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5 Websites for Sleuthing Out Story Information

Ed. Note: Last week, Stephanie shared her tips on getting sources (or in the case of PI work, targets) to open up. Now she’s sharing some of the online resources that PIs, reporters, and just about anyone else can use to track down important information. 

Licensed private investigators pay substantial fees to subscribe to a range of information databases including IRB and Merlin.

Unfortunately, access to IRB is restricted to PIs, members of law enforcement, and certain government entities. But the majority of the data comes from records that have been designated as public records in recent years, making them accessible to journalists as well as the general public … if only you know where to look.

Living in Florida, I’m spoiled by some of the nation’s most liberal public records accessibility laws. In most cases, I can spend one hour online and learn most of the information available in a restricted IRB report. Not only can I see who owns a particular business anywhere in Florida, but I can get a list of the company’s owners and officers and view the actual documents and signatures filed with the state.

If you’re ready to take your first step into the minefield of public records, let me first plant four red flags:

  1. Public records are big business, with many companies reaping profits by selling information that individuals can access on their home computers for free, if only they do their homework. These opportunistic corporations have become sophisticated at marketing, listing themselves high up in your search engine results so that you may not even see that the government-sponsored website appears farther down the list, making the job of a research technical writer that much harder.
  2. There is a frustrating lack of consistency in the URLs of public records databases from state to state. Case in point: if you’re a consumer reporter researching a business in your state, it makes sense to go to the Secretary of State website to find the business name, physical and mailing address, and the names and contact information for the top executives.In most states, a basic free search should confirm whether a business is licensed to operate in your state, the legal structure of the business, and whether there are any liens or judgments filed. So, if you’re in Florida, you go to In New York, the web address is The Arizona Secretary of State’s web address is Utah, Hawaii, and Alaska don’t even have a Secretary of State.
  3. Public records sites contain human errors, so it’s wise to confirm your data by visiting the courthouse in person, or at least calling the clerk of court to verify that your information is correct. If you publish incorrect information, you could face a professionally embarrassing correction in your publication or even legal action.
  4. A critically important exception to open records for reporters and investigators to understand is the federally-protected privacy of each individual’s personal health and medical records, including data reporting bill payments, which are protected under the Privacy Rule of the Health Insurance Portability and Accountability Act (HIPAA.)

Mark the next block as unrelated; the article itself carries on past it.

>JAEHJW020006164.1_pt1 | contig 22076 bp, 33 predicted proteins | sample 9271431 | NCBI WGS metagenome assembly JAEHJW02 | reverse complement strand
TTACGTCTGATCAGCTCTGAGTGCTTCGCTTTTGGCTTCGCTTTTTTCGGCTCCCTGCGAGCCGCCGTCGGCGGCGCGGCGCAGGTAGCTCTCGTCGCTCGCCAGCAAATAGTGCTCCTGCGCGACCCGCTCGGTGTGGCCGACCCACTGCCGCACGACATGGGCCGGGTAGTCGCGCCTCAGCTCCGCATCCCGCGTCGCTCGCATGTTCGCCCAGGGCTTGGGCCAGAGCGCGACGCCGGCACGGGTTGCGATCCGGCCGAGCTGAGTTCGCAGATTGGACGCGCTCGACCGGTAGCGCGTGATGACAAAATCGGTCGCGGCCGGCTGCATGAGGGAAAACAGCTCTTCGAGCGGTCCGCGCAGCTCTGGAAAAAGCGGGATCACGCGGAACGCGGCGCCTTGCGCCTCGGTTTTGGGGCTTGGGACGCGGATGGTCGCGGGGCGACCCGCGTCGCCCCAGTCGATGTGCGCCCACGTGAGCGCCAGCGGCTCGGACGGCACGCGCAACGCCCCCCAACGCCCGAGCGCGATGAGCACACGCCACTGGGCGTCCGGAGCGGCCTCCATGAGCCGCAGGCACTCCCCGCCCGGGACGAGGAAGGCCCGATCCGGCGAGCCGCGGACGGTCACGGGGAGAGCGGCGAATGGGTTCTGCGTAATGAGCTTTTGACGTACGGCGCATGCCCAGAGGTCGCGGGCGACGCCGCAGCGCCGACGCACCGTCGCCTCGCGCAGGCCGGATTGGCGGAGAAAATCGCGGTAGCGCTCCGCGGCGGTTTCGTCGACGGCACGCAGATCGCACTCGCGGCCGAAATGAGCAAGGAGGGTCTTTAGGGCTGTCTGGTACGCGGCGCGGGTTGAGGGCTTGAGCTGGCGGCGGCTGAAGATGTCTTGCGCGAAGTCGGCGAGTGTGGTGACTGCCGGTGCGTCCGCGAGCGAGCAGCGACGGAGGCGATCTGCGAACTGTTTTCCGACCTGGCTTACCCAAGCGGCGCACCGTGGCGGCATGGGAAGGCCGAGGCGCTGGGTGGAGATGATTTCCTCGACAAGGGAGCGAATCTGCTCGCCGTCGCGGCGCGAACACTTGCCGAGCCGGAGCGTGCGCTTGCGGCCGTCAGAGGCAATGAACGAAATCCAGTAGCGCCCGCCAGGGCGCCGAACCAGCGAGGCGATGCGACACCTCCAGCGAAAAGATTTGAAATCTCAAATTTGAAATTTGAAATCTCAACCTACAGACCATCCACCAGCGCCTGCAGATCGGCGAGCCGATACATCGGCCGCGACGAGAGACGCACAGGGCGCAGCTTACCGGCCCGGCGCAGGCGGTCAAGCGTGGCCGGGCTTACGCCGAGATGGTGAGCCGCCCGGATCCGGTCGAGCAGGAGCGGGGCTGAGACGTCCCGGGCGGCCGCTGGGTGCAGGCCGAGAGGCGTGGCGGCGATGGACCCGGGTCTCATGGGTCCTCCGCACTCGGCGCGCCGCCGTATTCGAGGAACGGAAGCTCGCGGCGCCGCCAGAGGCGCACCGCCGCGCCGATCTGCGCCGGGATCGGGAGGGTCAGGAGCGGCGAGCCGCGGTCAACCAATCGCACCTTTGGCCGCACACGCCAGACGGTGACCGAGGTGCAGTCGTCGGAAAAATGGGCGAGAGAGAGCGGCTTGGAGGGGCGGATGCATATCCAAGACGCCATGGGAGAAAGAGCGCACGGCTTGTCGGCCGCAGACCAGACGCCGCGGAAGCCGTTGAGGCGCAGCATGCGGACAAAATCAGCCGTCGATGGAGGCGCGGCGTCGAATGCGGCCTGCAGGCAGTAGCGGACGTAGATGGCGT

Reporters who publish protected information are subject to severe penalties. You can find a detailed explanation of the HIPAA restrictions by clicking on the U.S. Department of Health and Human Services website.

Now that I’ve shared my cautions, here are a few of the most helpful websites I’ve used, and they’re all cleared for use by journalists as well as members of the public. There are exceptions, but generally speaking, I’ve found websites with .gov or .edu in their URLs to provide the most reliable information.

  1. Law and Legal Information
    This is the place to go to look up whether an individual or a business is involved in any current or previous lawsuits at the federal level. Special sections on criminal and family law offer background, and a lawyer directory helps you locate legal specialists to interview.
  2. Class action lawsuit database reports on pending class action lawsuits and on settlements for completed cases, including settlements from the Bank of America’s overdraft fee action, the Sprint telephone solicitation lawsuit, and the Apple iTunes card case. This site is searchable by company name or state.
  3. Find federal prison inmates
    Here you can enter the name of a criminal convicted in a federal case and find out where he/she is incarcerated. You’ll also find the contact information for federal prisons and how to approach the administration and inmate to request an interview.
  4. Search for sex offenders
    This site, coordinated by the U.S. Department of Justice, is the nearest we have to a national sex offender database, although this is strictly a portal for sex offender sites maintained by all 50 states, the District of Columbia, U.S. territories, and participating tribes. The site advises users to check their state’s internet sites to verify the information provided here.
  5. Track election contributions
    This page allows you to type in an individual’s name to retrieve information on his/her campaign contributions. With the next national election less than a year away, this is a good one to bookmark.

The information I’ve shared from my experience as a Florida licensed private investigator intern has been critically important as I research my articles and equally crucial in my personal life. I’ve saved myself from renting to deadbeats and dating drunks, and I’ve tipped off my friends with children about the location of registered sex offenders in their part of town. I’m hoping this information will help you become a better journalist and a safer individual as well.

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